There continues to be lots of buzz about the Pew Research Center’s new study asserting nearly 20 percent of Americans are now religiously unaffiliated. And there seems to be endless fascination with these free-spirits. Secularists and some liberals believe the unaffiliated’s rejection of organized religion validates their own critique of conservative religiosity. Traditionalists want churches to rev up for a massive new round of evangelistic outreach. Religion News Service compiled some of these quotes.
“The ‘nominals’ are becoming the ‘nones,’” Southern Baptist Ed Stetzer of Lifeway Research sensibly explained. “In other words, those who had a nominal, name only, connection to Christianity simply are not identifying themselves that way any longer.” He also pointed out that the number of evangelicals as a share of the population has remained roughly stable.
Liberal Jesuit James Martin responded: “Sadly, many young people tell me that even if they believe in God, they find organized religion not only boring and irrelevant, but corrupt and offensive.” He added: “They find houses of worship with uninspired homilies and lousy music, at the same time they’re reading about the crimes of sexual abuse and hearing some religious leaders saying hateful things about their gay and lesbian friends.” And he concluded: “The tragic result is that many young people are completely, and perhaps irrevocably, turned off to organized religion–and worse, to God.”
Conservative religion columnist Terry Mattingly, who is Orthodox, pointed out: “It’s clear that debates about moral and social issues are at the heart of this matter. In effect, the doctrines common to traditional forms of faith argue that sex outside of traditional marriage is, pure and simple, sin. That is not a message that is going to play well on Comedy Central or in the classrooms and dormitories of secular universities and, truth be told, in the dormitories of some religious colleges and universities.” True enough. But the growing part of Christianity in America is orthodox and affirming of traditional mores.
Two Mainline Protestants who commented, one a Presbyterian Church (USA) pastor and the other an ecumenical official, mostly offered sociological reasons without confessing that Mainline Protestantism’s drastic implosion is the primary culprit responsible for religious affiliation’s decline.
A Roman Catholic bishop faulted an “anti-institution attitude going back to the war in Vietnam when distrust of the government that gave false reports on casualties morphed into distrust of any institution, church included.” He also cited “growing individualism, where the value of community is in decline and people think they can go it alone, without the support that comes from a church community.”
Evangelical Hispanic leader Samuel Rodriguez declared his often repeated talking point that the “only way we can successfully engage the emerging generation with the transformative message of grace and hope is by reconciling Billy Graham’s message of salvation with Dr. Martin Luther King’s march for justice.” It’s a great sentiment though I’m dubious that quests for political change, however just and needed, significantly affect religious affiliation.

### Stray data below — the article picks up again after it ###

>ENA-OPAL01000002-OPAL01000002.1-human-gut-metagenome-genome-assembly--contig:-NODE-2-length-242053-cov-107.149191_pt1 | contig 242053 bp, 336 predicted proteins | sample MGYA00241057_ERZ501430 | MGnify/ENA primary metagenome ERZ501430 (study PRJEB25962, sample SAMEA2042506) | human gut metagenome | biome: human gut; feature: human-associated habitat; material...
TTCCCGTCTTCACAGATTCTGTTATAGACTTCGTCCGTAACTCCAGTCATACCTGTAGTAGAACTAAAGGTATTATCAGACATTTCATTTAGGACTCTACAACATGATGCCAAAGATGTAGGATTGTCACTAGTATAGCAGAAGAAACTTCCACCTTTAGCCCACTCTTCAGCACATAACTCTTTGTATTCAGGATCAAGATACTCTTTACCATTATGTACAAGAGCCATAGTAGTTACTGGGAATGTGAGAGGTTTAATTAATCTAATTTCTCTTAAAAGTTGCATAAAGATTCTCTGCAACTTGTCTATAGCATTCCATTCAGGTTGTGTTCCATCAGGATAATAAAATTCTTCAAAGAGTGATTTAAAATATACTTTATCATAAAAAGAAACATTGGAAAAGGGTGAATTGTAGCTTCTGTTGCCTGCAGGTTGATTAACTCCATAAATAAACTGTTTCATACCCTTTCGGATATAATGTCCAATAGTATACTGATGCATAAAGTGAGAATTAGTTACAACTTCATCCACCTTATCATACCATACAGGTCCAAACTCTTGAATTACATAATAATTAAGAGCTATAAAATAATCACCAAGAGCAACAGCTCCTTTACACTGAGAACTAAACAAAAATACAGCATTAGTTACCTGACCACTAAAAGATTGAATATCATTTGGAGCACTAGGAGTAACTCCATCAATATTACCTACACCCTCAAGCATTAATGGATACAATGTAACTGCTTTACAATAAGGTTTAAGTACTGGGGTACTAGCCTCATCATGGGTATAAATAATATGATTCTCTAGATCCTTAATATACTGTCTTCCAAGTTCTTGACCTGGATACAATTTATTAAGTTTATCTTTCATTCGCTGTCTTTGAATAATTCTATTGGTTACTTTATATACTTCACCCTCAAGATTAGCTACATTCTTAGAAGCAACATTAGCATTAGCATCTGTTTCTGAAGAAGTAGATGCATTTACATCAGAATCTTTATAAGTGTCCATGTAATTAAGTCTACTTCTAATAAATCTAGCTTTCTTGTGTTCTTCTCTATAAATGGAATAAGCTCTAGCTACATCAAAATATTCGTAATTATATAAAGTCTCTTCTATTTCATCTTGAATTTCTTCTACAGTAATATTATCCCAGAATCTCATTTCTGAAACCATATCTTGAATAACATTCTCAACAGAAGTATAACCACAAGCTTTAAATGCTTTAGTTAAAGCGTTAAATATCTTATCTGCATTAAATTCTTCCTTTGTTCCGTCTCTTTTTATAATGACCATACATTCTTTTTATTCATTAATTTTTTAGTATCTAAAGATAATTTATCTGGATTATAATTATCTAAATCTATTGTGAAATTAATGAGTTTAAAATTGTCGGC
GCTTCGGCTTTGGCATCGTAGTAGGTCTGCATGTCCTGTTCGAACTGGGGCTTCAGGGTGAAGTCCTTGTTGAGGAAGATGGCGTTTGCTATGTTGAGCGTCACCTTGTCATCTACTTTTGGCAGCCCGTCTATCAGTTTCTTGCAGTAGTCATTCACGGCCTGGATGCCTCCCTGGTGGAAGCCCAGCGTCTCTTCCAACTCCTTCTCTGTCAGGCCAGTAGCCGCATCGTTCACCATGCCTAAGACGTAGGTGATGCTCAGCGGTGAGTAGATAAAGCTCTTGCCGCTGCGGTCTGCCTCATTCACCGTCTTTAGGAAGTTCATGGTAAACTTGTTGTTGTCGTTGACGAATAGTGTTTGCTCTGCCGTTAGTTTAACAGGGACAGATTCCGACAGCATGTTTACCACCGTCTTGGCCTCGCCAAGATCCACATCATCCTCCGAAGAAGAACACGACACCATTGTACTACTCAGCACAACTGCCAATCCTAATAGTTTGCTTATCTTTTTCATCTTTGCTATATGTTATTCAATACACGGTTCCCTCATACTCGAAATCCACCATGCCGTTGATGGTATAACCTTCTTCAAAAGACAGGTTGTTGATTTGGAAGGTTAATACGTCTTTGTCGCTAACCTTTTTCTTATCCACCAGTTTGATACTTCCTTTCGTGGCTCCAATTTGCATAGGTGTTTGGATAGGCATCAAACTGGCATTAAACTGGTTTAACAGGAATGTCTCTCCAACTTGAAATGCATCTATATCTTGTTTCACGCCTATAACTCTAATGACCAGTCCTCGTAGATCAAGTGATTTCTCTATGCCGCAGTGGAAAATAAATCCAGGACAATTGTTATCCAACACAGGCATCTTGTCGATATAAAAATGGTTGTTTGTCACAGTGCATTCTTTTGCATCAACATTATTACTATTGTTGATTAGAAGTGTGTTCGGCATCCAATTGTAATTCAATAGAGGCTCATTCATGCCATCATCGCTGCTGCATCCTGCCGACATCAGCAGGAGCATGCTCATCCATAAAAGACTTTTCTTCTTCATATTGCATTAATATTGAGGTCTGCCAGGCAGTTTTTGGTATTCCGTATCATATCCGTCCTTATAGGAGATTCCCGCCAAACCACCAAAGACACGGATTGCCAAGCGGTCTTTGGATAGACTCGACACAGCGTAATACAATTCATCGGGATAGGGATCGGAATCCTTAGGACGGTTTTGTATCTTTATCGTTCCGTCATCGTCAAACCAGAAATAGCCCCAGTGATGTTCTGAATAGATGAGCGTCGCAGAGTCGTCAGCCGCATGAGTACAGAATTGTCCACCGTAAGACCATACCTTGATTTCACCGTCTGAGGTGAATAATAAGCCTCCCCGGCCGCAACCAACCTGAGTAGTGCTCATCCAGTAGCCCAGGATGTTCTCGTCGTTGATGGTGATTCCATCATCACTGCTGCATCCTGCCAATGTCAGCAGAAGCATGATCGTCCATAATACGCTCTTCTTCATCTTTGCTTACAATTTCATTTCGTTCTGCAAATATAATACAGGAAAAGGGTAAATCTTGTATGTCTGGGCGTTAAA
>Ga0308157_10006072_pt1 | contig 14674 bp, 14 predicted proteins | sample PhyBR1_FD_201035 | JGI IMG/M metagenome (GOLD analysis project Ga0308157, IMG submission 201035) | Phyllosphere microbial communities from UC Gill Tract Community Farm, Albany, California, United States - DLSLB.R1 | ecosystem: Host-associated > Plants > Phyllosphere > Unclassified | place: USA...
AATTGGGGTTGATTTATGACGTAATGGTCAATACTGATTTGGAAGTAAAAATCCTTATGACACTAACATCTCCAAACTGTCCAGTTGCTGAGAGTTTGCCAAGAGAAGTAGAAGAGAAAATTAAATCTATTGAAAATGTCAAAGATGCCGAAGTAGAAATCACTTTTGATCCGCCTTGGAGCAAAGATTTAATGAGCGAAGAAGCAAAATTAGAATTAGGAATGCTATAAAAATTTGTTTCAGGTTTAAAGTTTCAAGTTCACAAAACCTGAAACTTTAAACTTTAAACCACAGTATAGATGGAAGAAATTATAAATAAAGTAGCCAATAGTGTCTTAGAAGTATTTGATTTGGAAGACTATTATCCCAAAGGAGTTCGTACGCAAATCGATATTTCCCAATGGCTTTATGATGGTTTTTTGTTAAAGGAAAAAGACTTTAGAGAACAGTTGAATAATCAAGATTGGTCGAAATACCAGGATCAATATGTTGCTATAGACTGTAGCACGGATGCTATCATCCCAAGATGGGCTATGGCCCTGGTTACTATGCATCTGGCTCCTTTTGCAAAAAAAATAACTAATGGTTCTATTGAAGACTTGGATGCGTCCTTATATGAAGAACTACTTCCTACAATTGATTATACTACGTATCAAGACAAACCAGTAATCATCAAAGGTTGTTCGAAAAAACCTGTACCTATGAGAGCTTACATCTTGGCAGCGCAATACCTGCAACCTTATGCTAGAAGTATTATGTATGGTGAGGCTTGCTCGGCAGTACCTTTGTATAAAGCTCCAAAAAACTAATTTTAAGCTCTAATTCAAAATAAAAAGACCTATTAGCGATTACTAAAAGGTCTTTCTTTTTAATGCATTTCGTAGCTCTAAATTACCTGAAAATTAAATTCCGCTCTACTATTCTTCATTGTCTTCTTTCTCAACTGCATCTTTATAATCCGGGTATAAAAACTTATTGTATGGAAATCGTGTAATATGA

Jim Wallis implied this same point about the need for social action that ostensibly replicates the path of Jesus: “People, and especially the young, are still very drawn to Jesus and those who follow what he taught—loving their neighbors, caring for the poor, and being peacemakers in the world. But when they don’t see that in the churches, they walk away.”
The superintendent of the Assemblies of God, a Pentecostal denomination that is growing, commented: “For whatever reason, their spiritual longings have not led them to religious affiliation. Pew suggests that this may be because of a political backlash against the religious Right, which conflated Christianity and conservative politics. It may be a result of age and stage: The religiously unaffiliated are younger and more likely to be single than the general population. Or perhaps it’s because healthy, wealthy societies tend to be secular—a tendency John Wesley warned against in his sermons.”
In his blog, Southern Baptist theologian Russell Moore celebrated: “The American Protestant majority is over and to that I say, ‘good riddance.'” He added: “It’s not necessarily a bad thing that this generation of Christ-followers in the United States finds itself engaging a culture that is unfamiliar with the claims of Jesus rather than one that thinks it already knows what Christianity is about.”
I wouldn’t say “good riddance” to Protestant America. It built a great civilization unparalleled in history and provided the ethical and relational instruments that sustained American democracy. As Mainline Protestantism fades, there is no clear successor for mediating America’s public life.
Moore rightly cited the “fresh wind of orthodox Christianity whistling through the leaves — especially throughout the third world, and in some unlikely places in North America.” And he suggested: “Now let’s pray for something new — like a global Christian majority, on earth as it is in heaven.”
On a separate but related note, a new study shows that Christianity is the largest religion in Africa. According to the Church of England Newspaper, there are 500 million Christians in Africa comprising over 46 percent of the population, compared to 40 percent who are Muslim and almost 12 percent who are animists. By comparison, according to the World Christian Encyclopedia, there were 10 million Christians in Africa 100 years ago, comprising under 10 percent of the population. At that time, one third of Africans were Muslim.
Christianity is thriving around much of the world. And it’s still very much alive and well in America, though likely entering a new stage of its history here. That new stage may look different from old Protestant America, but it still has plenty of lessons to learn from it.